The College Administrator: What's Different About the Ys

And how companies are adjusting to it

Andrea S. Hershatter, the director of the undergraduate business program at Emory University, has seen a decade's worth of students graduate into the corporate world. She spoke with Staff Editor Lindsey Gerdes about what sets Generation Y apart in the workplace and how companies are learning to accommodate them.

What do undergrads care most about when they're being recruited?

It's all about authenticity. In their consumer behaviors, too, the promise of the brand has to match the reality or they will quickly shift their preferences. The ones who are unhappy in their first jobs in general are not complaining about the amount of work or day-to-day tasks. It's that the culture doesn't feel as meaningful to them, or isn't as conducive to belonging as they expected.

What about companies using social networking Web sites to reach out?

I think organizations are now able to tap into millennials to teach other millennials; the ones who emerge as the go-to people are the ones who are already very visible, kind of like the tour guides on campuses.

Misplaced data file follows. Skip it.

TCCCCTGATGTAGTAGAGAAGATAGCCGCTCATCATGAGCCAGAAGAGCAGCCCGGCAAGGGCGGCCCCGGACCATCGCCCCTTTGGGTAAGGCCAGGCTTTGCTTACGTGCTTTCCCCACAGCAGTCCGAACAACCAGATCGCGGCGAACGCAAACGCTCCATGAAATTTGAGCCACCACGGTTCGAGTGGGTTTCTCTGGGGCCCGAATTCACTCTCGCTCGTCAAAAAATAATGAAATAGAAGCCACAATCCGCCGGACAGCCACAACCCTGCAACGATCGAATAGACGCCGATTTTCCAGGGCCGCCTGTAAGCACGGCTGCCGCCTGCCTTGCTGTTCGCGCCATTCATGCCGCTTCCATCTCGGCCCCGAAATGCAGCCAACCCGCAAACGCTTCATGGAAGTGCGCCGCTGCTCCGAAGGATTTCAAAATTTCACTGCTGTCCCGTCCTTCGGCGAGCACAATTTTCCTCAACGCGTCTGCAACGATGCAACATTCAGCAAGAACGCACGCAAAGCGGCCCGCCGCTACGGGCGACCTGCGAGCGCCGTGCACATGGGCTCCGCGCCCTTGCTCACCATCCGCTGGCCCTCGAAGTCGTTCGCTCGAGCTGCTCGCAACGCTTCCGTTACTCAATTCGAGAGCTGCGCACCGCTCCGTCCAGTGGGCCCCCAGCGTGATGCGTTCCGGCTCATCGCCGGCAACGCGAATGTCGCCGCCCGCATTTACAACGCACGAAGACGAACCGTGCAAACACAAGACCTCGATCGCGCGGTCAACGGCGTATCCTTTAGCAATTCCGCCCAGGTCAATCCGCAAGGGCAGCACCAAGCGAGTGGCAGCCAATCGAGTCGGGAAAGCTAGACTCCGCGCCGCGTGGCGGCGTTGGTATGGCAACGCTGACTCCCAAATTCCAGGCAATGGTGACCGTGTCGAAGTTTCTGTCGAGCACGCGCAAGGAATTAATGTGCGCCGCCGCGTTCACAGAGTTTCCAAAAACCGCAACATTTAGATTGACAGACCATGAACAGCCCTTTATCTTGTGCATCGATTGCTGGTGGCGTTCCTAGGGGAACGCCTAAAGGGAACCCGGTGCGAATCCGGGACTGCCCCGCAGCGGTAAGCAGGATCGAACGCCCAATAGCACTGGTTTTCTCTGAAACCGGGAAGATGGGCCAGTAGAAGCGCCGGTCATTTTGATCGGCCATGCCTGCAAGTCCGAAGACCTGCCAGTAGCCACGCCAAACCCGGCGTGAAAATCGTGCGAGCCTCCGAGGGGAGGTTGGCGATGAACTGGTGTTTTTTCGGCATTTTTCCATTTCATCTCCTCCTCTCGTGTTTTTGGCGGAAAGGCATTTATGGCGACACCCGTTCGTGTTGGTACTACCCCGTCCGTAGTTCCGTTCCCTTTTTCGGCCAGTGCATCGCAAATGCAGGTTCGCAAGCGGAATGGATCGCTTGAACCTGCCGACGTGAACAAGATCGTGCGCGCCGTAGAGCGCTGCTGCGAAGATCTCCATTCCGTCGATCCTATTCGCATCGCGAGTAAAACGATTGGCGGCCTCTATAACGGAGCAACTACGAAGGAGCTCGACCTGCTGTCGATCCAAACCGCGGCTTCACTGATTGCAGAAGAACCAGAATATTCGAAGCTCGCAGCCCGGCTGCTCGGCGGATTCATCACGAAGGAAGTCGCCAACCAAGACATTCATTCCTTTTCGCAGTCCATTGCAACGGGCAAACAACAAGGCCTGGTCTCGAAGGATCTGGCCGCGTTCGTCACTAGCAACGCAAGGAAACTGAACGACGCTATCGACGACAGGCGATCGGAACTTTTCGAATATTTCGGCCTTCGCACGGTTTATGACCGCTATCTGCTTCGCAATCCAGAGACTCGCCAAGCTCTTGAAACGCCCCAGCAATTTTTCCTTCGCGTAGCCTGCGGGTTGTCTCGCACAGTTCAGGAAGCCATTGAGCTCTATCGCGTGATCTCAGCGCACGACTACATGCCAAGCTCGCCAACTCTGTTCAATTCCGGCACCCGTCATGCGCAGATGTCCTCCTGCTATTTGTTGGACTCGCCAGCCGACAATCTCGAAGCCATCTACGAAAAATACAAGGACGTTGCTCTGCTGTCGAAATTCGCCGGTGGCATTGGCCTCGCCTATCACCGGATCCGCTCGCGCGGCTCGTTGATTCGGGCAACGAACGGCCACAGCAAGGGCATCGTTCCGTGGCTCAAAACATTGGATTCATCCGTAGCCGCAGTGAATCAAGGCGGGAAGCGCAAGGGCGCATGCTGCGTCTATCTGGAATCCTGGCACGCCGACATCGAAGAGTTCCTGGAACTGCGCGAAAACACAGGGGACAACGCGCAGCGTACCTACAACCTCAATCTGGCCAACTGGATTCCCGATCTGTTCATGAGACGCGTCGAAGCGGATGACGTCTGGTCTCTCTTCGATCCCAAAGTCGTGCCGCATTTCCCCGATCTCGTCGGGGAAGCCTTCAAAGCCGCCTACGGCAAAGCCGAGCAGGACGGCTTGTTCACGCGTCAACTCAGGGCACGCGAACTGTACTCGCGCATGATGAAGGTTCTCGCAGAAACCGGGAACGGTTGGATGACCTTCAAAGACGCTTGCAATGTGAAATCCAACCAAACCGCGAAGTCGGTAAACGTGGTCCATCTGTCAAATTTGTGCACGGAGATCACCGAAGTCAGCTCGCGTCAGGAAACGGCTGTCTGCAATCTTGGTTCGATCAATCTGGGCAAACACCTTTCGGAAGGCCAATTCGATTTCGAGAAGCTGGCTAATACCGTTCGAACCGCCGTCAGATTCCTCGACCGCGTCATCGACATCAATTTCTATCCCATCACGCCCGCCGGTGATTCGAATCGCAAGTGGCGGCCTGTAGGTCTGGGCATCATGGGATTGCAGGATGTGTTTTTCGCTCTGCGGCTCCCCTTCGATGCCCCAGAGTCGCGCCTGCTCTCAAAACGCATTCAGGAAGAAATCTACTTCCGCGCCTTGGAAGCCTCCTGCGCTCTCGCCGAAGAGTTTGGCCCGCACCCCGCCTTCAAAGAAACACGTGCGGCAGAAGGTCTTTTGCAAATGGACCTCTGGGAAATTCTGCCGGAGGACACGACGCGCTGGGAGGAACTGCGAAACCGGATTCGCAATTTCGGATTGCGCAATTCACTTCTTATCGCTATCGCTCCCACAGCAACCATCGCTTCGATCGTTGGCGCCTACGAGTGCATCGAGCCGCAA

Can employers try too hard?

Absolutely. Millennials look up to the generations that preceded them. They don't want attempts to think on their level and use their lingo. It's very artificial.... They don't want to friend their boss on Facebook. That inserts the company into places millennials are very protective of.

What distinguishes this generation?

There is a strong, strong millennial dislike of ambiguity and risk, leading them to seek a lot more direction and clarity from their employers, in terms of what the task is, what the expectations are, and job progression. Sometimes it's difficult for employers to characterize or quantify things the way millennials like.

Any other disconnects?

I think boomers are having an easier time mentoring millennials than Gen Xers. Boomers may feel very paternal about the millennials—they may have some at home. Gen Xers had to figure it out for themselves, and there may be some amount of resentment. Midlevel managers might just wonder: Who are these kids? What crazy thing are they going to say to my boss? How is that going to reflect on me? How am I going to control them?

What about their sense of entitlement?

They are like quarterbacks: The whole team has been blocking and tackling for them so they can run the ball, and they come to expect that level of blocking and tackling so they can get the job done. They don't feel entitled because they're special, they feel entitled to have others support them in their efforts to accomplish and achieve.

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